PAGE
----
SALVO (1947-2015)
SALVO (1947-2015)
SALVO (1947-2015)
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PROPERTY FROM A PRIVATE EUROPEAN COLLECTION
SALVO (1947-2015)

Il giorno fu pieno di lampi la sera verranno le stelle (The day was full of lightning in the evening stars will come out)

Details
SALVO (1947-2015)
Il giorno fu pieno di lampi la sera verranno le stelle (The day was full of lightning in the evening stars will come out)
signed, titled and dated '"Il giorno fu pieno di lampi la sera verranno le stelle" Salvo 91' (on the reverse)
oil on canvas
78 ¾ x 59in. (200 x 150cm.)
Painted in 1991
Provenance
Private Collection.
Anon. sale, Cambi Casa d'Aste, 8 May 2018, lot 439.
Imago Art Gallery, Lugano.
Acquired from the above by the present owner in 2019.
Literature
Archivio Salvo (ed.), Io sono Salvo. Opere e Scritti 1961-2015, Rome 2023 (illustrated in colour, p. 303).
Exhibited
Lugano, Imago Art Gallery, Salvo. Il Colore Ovunque, 2019 (illustrated in colour on the front cover).
Further details
This work is registered in the Archivio Salvo, Turin, under the n. S1991-25 and it is accompanied by a certificate of authenticity issued by the Archivio Salvo, Turin.

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Claudia Schürch
Claudia Schürch Senior Specialist, Head of Evening Sale

Lot Essay

In ll giorno fu pieno di lampi la sera verranno le stelle (1991), the Italian artist Salvo paints a luminescent earthly paradise. The title translates as The day was full of lightning in the evening stars will come out: Salvo’s landscape shows a lakeside garden at sunset, after a storm and before a star-studded night. It was likely inspired by the opening lines of Giovanni Pascoli’s poem ‘La mia sera’, composed in 1900, which compares the peace after a thunderstorm with the poet’s state of mind. Salvo uses soft, jewel-toned colours and simplified forms to create a scene that might have come from a dream. The sky glows amber and candy-coloured clouds float in the sky. An arboretum of trees—spiky palms, graceful pines, shapely cypresses—overlooks the tranquil lake, suffused with the magenta of a warm evening sun. There are traces of human presence in a plain vaulted building, neatly-shaped topiary and a footpath. But Salvo leaves us alone to contemplate this enchanted scene, a disarming moment that the painter has spared from the passing of time.

Salvo’s painting captures the remarkable beauty of his native Italy, where he spent his whole life. He was born Salvatore Mangione to a poor family in rural Sicily, before moving to prosperous industrial Turin as a teenager. As a young artist he was a member of the city’s fertile avant-garde scene. He participated in the Arte Povera movement, which sought to push Italian art beyond traditional forms and mediums, and shared a studio with Alighiero Boetti. His own early work was largely based on photography and texts: when invited by curator Harald Szeemann to exhibit in documenta 5 in 1972, he did not produce a physical artwork but instead placed his name in the catalogue in a larger typeface than those of other artists. Then, in 1973, Salvo radically changed course. He turned his back on conceptual art. At a time when the critical reputation of figurative painting was at a low ebb, he started producing lustrous landscapes of his homeland: a swerve that was in part triggered by a chance encounter with the metaphysical painter Giorgio de Chirico in Rome, in which the two artists locked eyes.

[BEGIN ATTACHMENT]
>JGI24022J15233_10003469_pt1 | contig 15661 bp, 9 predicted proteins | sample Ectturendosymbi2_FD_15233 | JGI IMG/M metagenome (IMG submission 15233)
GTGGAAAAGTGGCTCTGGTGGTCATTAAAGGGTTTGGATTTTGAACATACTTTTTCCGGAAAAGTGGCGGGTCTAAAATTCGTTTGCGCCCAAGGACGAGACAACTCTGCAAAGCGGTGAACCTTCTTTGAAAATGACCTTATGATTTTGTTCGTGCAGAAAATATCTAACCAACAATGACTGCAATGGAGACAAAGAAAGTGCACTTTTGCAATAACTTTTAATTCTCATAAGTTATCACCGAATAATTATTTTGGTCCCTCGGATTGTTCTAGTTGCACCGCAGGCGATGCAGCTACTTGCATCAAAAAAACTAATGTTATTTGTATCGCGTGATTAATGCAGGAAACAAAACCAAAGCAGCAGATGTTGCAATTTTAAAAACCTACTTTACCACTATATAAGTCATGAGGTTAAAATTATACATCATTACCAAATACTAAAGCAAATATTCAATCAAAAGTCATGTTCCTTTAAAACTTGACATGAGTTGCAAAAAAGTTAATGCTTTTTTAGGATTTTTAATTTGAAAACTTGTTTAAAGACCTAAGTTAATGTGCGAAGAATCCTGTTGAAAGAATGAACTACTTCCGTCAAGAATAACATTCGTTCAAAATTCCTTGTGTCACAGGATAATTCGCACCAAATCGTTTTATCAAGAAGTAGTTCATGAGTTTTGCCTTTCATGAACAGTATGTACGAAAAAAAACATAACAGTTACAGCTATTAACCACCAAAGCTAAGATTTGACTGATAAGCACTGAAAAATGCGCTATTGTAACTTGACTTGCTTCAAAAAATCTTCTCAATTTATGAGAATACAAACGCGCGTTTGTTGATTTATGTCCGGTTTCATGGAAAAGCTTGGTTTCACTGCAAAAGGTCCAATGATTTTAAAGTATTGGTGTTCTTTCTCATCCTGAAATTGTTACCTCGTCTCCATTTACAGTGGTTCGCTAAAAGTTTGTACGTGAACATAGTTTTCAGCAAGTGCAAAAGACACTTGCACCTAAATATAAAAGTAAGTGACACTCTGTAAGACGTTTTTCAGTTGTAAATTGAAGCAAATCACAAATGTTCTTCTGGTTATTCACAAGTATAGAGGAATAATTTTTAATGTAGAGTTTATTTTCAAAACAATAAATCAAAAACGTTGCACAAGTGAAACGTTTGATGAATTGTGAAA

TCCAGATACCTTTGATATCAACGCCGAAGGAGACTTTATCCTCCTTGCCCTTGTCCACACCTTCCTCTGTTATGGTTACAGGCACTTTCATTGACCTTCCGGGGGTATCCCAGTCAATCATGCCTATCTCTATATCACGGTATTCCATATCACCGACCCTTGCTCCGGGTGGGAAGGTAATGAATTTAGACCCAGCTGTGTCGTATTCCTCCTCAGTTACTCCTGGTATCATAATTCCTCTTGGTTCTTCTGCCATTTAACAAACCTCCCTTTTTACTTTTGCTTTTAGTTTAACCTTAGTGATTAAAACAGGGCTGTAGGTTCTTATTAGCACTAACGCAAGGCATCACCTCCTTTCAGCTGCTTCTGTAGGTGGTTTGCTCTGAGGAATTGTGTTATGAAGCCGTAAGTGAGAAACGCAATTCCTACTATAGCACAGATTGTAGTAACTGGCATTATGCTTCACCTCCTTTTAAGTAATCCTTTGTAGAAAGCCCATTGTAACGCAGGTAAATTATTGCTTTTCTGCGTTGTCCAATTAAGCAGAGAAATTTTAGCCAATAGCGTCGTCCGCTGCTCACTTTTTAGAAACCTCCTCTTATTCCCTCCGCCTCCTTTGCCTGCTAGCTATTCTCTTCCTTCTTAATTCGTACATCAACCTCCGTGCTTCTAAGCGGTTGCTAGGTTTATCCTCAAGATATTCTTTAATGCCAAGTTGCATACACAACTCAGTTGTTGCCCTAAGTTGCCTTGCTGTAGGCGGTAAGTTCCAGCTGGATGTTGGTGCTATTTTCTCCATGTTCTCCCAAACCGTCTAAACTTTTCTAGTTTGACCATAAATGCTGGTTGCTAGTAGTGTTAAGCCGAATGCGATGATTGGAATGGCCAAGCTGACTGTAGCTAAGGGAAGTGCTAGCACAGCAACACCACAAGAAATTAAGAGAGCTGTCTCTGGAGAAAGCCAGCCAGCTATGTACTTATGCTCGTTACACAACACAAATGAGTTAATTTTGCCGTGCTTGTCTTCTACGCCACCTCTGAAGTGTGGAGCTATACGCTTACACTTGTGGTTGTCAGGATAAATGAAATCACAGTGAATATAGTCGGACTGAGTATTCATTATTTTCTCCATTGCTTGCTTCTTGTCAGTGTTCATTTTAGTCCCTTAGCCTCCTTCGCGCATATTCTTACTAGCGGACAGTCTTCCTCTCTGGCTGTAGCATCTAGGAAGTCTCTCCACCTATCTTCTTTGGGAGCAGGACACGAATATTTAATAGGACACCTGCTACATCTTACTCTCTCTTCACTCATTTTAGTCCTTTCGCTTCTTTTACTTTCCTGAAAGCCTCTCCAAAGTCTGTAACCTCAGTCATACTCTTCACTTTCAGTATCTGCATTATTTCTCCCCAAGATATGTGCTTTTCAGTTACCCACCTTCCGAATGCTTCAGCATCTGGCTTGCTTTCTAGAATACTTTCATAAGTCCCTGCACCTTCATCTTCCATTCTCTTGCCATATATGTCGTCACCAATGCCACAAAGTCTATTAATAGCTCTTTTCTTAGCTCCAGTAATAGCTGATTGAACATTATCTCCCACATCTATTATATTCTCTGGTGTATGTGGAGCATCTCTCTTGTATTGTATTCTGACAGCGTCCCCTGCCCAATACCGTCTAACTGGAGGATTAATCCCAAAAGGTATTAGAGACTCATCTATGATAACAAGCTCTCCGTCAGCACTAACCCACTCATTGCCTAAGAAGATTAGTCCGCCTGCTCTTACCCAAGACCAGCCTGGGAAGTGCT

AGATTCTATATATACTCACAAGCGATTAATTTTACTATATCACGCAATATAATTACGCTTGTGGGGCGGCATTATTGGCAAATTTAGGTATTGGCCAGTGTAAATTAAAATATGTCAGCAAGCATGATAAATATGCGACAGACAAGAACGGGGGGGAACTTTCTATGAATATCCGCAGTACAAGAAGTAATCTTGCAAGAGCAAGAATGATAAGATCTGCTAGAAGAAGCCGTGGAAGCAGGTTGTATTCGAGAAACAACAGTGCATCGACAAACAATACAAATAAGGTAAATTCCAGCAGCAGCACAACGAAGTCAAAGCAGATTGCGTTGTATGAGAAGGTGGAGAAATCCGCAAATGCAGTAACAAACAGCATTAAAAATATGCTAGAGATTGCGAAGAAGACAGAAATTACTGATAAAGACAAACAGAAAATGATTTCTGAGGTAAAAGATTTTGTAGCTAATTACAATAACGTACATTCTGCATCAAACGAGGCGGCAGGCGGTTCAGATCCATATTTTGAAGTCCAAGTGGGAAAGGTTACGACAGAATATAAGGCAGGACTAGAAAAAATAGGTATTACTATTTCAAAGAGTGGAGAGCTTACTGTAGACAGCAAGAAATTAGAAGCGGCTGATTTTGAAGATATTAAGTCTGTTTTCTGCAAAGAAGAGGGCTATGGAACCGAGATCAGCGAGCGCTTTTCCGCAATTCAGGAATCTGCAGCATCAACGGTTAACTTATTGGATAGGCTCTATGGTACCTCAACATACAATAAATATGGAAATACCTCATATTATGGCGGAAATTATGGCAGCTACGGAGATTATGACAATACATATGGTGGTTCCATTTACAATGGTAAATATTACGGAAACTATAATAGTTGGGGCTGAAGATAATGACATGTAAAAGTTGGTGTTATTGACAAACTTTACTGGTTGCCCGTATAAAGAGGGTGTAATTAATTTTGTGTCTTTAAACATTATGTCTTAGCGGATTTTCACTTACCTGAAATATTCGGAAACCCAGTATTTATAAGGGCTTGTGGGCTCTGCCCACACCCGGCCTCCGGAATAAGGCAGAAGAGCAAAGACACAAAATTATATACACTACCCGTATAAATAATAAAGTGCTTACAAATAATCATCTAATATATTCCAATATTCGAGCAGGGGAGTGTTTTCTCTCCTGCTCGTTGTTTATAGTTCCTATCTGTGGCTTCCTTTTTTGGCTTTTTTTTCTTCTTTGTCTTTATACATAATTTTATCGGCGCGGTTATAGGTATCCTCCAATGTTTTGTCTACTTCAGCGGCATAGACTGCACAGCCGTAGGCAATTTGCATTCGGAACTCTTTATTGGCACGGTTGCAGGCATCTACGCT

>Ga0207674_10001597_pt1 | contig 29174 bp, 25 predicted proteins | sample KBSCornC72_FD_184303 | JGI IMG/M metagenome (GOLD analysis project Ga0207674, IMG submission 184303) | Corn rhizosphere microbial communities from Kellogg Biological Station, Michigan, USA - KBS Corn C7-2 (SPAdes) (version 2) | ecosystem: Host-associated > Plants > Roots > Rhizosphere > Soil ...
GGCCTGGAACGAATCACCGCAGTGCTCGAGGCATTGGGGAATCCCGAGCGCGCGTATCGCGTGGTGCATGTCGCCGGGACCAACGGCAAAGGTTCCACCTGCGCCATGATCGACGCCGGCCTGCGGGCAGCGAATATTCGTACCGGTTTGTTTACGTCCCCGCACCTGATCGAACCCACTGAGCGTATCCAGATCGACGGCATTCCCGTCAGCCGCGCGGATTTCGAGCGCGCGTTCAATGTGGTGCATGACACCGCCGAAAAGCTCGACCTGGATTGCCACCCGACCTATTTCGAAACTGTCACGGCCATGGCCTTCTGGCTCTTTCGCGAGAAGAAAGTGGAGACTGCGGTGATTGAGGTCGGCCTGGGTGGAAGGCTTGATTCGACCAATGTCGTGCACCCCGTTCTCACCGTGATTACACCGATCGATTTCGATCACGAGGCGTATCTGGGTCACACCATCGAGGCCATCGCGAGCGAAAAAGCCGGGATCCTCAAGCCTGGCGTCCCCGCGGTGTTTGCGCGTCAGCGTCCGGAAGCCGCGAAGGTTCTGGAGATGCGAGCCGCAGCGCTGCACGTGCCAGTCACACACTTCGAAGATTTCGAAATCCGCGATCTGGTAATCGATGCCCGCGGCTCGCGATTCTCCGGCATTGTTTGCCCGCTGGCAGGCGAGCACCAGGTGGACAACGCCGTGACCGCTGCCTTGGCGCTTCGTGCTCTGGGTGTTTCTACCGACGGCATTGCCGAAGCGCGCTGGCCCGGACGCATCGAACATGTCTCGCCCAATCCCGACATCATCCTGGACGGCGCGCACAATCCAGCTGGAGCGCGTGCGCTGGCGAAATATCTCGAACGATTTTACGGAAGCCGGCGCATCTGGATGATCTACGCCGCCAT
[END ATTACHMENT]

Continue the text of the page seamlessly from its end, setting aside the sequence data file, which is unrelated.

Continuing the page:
Salvo’s distilled forms and fantastical landscapes share in the trance-like atmosphere of de Chirico’s paintings. Like de Chirico he often drew on the visual language of the Italian Renaissance, such as the trees in Giotto’s Scrovegni Chapel frescoes (1305) and the figures in Raphael’s Saint George and the Dragon (c. 1505). Salvo’s work is also in the lineage of visionary landscape artists like Samuel Palmer and Henri Rousseau. Yet his style looked forward, too, to the postmodern design of the Milan-based Memphis Group and the mid-1980s return of figurative painting. Salvo himself believed that his work was inspired by forces beyond his control. ‘I could be considered as pertaining to that category of artists who express themselves through rapture’, he said. ‘I cannot help but believe in the existence of occult forces which, while the painter sleeps, enter the painting itself and correct and improve it’ (Salvo, quoted in Salvo: Paintings 1975-1987, exh. cat. Museum Boijmans van Beuningen, Rotterdam 1987, p. 27). The present painting is a gateway into Salvo’s captivating, phantasmagorical world.

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